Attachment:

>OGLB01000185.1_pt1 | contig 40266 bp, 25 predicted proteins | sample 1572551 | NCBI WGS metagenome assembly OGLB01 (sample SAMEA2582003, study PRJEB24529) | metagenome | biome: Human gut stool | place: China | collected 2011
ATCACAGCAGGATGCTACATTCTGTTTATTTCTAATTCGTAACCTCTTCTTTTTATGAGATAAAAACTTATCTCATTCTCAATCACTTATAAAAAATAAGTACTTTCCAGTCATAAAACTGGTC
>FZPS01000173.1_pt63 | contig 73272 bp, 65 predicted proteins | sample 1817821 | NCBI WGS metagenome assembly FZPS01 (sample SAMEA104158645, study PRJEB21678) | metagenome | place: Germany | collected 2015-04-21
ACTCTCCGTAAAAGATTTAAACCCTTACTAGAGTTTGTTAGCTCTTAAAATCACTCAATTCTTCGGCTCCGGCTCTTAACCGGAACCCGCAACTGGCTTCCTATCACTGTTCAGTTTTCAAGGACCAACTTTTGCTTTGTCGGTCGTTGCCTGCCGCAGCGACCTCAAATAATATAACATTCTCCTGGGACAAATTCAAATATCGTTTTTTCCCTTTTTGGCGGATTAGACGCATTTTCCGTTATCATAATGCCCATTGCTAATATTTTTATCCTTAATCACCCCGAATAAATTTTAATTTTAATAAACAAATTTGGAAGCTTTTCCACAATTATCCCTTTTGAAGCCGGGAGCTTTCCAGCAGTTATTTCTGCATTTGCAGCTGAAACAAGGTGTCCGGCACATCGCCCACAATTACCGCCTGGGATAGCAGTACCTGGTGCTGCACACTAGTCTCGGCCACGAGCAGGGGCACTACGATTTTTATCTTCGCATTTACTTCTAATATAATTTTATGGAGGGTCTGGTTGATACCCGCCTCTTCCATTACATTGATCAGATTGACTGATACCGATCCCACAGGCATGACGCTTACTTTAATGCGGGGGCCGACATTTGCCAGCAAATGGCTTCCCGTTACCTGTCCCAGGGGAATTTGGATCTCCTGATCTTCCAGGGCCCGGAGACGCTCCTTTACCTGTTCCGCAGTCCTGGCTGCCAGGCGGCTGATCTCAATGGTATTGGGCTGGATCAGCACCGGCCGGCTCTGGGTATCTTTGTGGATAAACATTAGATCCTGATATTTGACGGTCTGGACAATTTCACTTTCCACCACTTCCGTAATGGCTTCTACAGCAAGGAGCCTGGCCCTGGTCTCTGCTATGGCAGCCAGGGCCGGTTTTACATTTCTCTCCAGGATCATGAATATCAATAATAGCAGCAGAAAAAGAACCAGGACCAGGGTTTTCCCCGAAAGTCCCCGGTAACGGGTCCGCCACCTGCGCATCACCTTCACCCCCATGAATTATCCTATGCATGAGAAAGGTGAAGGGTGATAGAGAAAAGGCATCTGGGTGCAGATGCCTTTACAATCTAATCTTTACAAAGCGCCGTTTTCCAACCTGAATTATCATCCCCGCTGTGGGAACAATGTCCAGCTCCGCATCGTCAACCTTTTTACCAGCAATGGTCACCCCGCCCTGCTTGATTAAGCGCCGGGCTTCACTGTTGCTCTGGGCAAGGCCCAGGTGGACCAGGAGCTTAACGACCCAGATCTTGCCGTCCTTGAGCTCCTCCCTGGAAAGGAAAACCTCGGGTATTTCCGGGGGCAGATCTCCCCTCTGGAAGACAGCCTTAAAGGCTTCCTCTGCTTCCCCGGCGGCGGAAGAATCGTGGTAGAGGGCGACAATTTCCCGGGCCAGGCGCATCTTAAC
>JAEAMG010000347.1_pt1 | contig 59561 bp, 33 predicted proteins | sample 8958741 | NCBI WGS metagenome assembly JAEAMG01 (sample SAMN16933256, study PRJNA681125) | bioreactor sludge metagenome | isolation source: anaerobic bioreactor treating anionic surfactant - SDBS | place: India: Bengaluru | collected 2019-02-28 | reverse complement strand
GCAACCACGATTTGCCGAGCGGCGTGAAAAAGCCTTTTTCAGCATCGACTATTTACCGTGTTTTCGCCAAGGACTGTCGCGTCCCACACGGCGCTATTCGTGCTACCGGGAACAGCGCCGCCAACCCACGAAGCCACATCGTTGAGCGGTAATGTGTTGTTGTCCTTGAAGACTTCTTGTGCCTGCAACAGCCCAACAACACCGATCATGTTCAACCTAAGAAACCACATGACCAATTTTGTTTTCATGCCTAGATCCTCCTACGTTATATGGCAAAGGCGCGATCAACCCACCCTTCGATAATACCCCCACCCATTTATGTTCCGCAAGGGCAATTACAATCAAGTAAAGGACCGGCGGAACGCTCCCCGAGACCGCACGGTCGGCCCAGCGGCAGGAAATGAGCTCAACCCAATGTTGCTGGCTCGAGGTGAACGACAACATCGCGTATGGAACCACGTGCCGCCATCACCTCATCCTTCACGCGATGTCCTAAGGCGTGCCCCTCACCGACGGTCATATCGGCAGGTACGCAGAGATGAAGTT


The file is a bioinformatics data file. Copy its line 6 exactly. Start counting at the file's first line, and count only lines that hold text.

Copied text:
GCAACCACGATTTGCCGAGCGGCGTGAAAAAGCCTTTTTCAGCATCGACTATTTACCGTGTTTTCGCCAAGGACTGTCGCGTCCCACACGGCGCTATTCGTGCTACCGGGAACAGCGCCGCCAACCCACGAAGCCACATCGTTGAGCGGTAATGTGTTGTTGTCCTTGAAGACTTCTTGTGCCTGCAACAGCCCAACAACACCGATCATGTTCAACCTAAGAAACCACATGACCAATTTTGTTTTCATGCCTAGATCCTCCTACGTTATATGGCAAAGGCGCGATCAACCCACCCTTCGATAATACCCCCACCCATTTATGTTCCGCAAGGGCAATTACAATCAAGTAAAGGACCGGCGGAACGCTCCCCGAGACCGCACGGTCGGCCCAGCGGCAGGAAATGAGCTCAACCCAATGTTGCTGGCTCGAGGTGAACGACAACATCGCGTATGGAACCACGTGCCGCCATCACCTCATCCTTCACGCGATGTCCTAAGGCGTGCCCCTCACCGACGGTCATATCGGCAGGTACGCAGAGATGAAGTT